Only the court can legally end the marriage.

Without court, you will remain married.


Property Division

Annulment means that your spouse no longer has a right to your property.

Furthermore, if your annulment was due to bigamy, there is a distinction between innocent and guilty parties.

If the court declares one party guilty, his share will be given to his children.

If there are no children of that marriage, his share will be given to his children of the previous marriage.

If there are no children of the previous marriage, his share will be given to the innocent spouse of the previous marriage. [ Art 143, Family Code]

Otherwise, your conjugal property will be divided between you.

Property rights are a major reason many go through Annulment.

A successful annulment means that your spouse has no share in any property you have. It also means that he cannot inherit from you. More practically, he no longer needs to co-sign for any mortgages or bank loans for property and his name no longer appears on the title.

Some people say that their spouse should no longer have any say in their property since they have already been separated for many years, because the marriage was void, because they didn’t contribute any money to buying the propert, or some other reason or another.

No reasons are valid.

If you are legally married, your spouse has a share in your property.

Children’s Custody and Status

When a marriage is ended based on bigamy, it has the following effects on children:

  • Children become illegitimate [GR 105619, Dec 1995]
  • Children’s custody and support are ironed out by the court.

Many don’t understand the legal impact of a child being legitimate or illegitimate.

Among the most important are inheritance rights. A legitimate child will receive a larger inheritance than an illegitimate child in most situations.

Another issue that annulment tackles is the custody and support of the children.

The court decides who the children live with in case you and your spouse cannot come to an agreement.

The court decides in the best interest of the child, taking into account all considerations. [G.R. 115640, Mar 1995] It also define visitation rights for the parent without custody. [Art 43, Family Code of the Philippines]

What do you do after the Court Decision?

What you do after the court decision depends on what the court decision is.

  • File the Court Order with the PSA if the Courts grants the annulment.
  • Refile if the case was dismissed. However, not that you cannot refile if the case was denied on its merits.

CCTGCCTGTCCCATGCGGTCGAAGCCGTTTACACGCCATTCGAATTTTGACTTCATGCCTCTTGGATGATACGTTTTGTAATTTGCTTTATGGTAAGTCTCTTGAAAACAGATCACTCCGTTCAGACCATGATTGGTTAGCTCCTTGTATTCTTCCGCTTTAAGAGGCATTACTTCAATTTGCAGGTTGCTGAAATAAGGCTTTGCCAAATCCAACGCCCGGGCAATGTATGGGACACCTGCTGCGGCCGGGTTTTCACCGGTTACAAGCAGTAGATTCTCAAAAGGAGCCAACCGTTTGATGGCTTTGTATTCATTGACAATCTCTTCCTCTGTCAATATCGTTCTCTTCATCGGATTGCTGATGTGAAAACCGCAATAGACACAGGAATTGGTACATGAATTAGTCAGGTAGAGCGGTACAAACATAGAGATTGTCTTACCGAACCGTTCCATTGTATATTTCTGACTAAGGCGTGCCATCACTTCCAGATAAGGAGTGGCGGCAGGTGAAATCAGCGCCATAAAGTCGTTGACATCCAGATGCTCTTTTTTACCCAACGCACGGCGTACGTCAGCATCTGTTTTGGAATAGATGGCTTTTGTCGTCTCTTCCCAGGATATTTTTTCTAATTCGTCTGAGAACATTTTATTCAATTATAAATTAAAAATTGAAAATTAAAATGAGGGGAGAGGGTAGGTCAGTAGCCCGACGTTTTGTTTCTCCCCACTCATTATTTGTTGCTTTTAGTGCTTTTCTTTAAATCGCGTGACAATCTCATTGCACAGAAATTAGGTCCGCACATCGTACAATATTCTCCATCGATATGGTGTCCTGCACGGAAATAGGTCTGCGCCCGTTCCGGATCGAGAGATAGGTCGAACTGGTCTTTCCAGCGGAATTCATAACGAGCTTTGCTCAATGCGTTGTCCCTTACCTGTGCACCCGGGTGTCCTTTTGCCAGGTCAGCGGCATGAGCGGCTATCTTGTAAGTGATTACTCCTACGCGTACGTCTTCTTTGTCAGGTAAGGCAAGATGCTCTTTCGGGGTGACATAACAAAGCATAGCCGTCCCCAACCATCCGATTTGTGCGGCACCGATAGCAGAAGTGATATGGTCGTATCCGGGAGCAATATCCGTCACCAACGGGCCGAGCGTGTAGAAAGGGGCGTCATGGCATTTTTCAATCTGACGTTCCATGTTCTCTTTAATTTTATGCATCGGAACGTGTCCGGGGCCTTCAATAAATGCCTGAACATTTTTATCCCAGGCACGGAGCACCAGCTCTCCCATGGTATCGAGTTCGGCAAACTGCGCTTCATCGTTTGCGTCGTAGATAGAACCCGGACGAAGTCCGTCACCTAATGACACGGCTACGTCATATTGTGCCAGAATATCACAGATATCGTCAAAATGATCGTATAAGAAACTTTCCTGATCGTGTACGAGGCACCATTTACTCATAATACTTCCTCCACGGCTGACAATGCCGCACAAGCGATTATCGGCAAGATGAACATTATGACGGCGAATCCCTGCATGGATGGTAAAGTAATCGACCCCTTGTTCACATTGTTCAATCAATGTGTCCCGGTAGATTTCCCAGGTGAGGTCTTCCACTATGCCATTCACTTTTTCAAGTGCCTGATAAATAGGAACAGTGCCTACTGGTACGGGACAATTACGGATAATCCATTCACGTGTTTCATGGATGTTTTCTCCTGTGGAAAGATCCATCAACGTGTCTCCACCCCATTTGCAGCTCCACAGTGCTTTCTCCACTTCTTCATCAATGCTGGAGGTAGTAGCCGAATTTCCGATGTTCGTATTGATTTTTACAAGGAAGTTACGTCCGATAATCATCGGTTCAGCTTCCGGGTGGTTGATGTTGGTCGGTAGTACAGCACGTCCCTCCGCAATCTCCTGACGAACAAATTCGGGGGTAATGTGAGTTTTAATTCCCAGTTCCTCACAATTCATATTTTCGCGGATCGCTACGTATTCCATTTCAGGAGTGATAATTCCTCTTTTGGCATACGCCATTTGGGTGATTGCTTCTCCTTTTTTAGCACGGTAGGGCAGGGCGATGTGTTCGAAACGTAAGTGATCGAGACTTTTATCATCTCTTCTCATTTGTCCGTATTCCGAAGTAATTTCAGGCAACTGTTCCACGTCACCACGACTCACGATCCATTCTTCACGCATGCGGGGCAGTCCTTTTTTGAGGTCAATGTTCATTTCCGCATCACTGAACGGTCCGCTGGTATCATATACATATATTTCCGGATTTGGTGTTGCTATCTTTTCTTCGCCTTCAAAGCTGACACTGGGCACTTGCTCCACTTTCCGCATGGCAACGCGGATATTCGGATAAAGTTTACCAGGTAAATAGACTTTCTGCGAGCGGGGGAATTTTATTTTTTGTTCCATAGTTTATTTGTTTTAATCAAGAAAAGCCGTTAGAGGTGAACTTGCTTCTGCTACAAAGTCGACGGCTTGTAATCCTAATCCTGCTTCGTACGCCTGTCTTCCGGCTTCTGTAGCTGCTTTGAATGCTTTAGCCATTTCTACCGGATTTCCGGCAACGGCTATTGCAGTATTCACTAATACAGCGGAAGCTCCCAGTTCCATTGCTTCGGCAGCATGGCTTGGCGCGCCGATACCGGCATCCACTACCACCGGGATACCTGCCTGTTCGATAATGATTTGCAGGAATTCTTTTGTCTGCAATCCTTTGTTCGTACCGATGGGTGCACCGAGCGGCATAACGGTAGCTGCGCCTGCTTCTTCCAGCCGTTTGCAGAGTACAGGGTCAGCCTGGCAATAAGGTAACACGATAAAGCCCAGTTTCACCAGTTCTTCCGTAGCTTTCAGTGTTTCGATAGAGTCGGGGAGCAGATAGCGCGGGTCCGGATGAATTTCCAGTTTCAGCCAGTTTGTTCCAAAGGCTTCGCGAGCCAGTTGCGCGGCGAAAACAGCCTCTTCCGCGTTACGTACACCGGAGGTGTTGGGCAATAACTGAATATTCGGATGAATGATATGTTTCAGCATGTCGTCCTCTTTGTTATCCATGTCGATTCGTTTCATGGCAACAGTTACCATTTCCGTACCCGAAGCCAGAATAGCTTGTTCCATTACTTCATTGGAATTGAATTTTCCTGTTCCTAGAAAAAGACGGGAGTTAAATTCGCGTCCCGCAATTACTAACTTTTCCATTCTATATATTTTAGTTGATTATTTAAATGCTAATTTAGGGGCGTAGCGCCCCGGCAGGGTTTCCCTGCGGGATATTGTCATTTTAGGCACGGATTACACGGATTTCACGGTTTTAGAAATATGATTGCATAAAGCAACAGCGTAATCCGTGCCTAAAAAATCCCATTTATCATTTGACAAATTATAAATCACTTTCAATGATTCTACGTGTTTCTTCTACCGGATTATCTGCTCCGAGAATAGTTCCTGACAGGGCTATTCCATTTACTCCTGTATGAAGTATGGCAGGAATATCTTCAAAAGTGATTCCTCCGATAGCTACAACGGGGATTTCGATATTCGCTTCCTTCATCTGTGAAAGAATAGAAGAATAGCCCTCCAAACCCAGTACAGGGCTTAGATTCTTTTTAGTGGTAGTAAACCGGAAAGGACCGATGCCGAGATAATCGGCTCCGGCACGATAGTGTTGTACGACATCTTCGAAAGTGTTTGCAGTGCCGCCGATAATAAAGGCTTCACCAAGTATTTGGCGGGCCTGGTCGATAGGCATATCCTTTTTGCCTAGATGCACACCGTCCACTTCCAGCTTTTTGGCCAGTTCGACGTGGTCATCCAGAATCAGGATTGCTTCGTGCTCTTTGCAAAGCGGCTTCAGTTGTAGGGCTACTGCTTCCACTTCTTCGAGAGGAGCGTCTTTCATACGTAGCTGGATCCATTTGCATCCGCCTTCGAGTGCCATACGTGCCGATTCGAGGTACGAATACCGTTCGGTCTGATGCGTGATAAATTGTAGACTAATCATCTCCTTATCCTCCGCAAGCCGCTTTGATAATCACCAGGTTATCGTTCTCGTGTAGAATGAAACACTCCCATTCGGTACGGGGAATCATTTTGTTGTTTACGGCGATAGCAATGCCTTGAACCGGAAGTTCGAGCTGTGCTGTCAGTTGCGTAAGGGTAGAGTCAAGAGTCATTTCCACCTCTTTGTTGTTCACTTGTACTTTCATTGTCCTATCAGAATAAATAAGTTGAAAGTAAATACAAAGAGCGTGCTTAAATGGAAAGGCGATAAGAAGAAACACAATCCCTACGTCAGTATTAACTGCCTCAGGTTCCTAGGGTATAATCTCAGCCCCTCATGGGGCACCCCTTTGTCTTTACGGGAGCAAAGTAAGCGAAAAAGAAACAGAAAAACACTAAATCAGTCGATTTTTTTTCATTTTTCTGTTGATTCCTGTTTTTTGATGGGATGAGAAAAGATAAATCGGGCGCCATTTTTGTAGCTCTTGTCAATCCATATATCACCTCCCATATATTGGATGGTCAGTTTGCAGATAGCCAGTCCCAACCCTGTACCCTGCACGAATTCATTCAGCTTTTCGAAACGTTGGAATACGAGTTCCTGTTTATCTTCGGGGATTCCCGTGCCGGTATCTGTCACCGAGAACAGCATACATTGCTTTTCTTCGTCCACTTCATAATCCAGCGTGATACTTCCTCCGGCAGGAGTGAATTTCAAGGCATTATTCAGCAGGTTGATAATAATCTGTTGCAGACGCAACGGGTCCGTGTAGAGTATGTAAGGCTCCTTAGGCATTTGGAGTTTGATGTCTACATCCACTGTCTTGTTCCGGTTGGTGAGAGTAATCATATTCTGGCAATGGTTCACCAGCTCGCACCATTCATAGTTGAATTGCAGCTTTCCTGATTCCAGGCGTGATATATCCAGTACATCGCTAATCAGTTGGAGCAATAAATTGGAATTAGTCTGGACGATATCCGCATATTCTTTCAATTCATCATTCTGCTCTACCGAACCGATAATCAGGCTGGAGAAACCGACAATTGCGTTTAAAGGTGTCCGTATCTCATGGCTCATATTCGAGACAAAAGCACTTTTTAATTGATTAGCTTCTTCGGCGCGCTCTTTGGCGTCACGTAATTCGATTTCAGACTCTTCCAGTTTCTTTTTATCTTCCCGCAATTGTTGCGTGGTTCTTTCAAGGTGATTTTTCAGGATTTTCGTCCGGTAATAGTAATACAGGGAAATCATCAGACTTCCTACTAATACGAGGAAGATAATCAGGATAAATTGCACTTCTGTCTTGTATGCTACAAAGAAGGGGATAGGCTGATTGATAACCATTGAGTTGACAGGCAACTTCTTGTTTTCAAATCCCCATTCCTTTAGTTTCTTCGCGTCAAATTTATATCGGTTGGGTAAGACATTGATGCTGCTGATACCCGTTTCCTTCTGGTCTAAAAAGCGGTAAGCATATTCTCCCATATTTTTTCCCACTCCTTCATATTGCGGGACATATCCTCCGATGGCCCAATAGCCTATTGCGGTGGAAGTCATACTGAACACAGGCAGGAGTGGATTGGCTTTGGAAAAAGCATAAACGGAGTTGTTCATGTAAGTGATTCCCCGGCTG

Let me explain a little bit.

Say that your annulment has been granted.

The information must be reported to the PSA for them to make the necessary changes.

For the PSA to do this, the court decision must be registered with the PSA. Otherwise, it will not take effect and a subsequent marriage would still be void. [Art 52 & Art 53, Family Code of the Philippines]

Registering with the PSA is a detailed and confusing process. However, it can be done on your own with sufficient time and effort.

Now – what do you do when your case is denied?

In some situations, the case can be refiled or appealed.

However, it cannot be refiled when a case is denied on its merits.

When a case is denied on its merits, the court has decided that the grounds are insufficient and the petition has no value.

In such a situation, the annulment is not granted and you remain married.

Why are Annulments denied?

Around 6% of annulments are denied because the case fails to prove the claims of the petition.

It could be that the proof presented is weak.

It could also be that the case was incompletely laid out. Perhaps the petition missed a crucial argument [G.R. No. 141528, Oct 31, 2006] or that it contradicted a later allegation. It could mean insufficient proof was given.

In some situations, there are factors beyond anyone’s control. This may be as extremely high standards of evidence by the court.

Remember –

If your case was denied on its merits, then it cannot be refiled again.



If you married someone already married, you must still go to court to end the marriage and marry again.

It may take 2-3 years for an annulment based on the grounds of bigamy if it is uncontested and proof is sufficient.

An annulment based on bigamy means that:

  • Your children will be illegitimate
  • The Court will help determine custody and support of the children
  • The Court will separate your properties so that your spouse no longer has any claim to your property.
  • You can remarry and use your maiden name in all documents, including your passport.

Be careful when you go through the annulment process.

Stay away from fixers promising “quickie” annulments.

An annulment can be invalidated, dismissed or denied when shortcuts are taken.

Much of the work will be done by your lawyer so it is important to pick someone dependable.



Atty. Francesco C. Britanico

[1] Merriam-Webster website. Retrieved from

[2] Article 349.

[3] Article 35.

[4] G.R. No. 133778, 14 March 2000.

[5] Philippine Statistics Authority Website. Retrieved from

[6] PSA Office Memorandum No. 2017-050.

[7] A.M. No. 02-11-10-SC, Sec. 4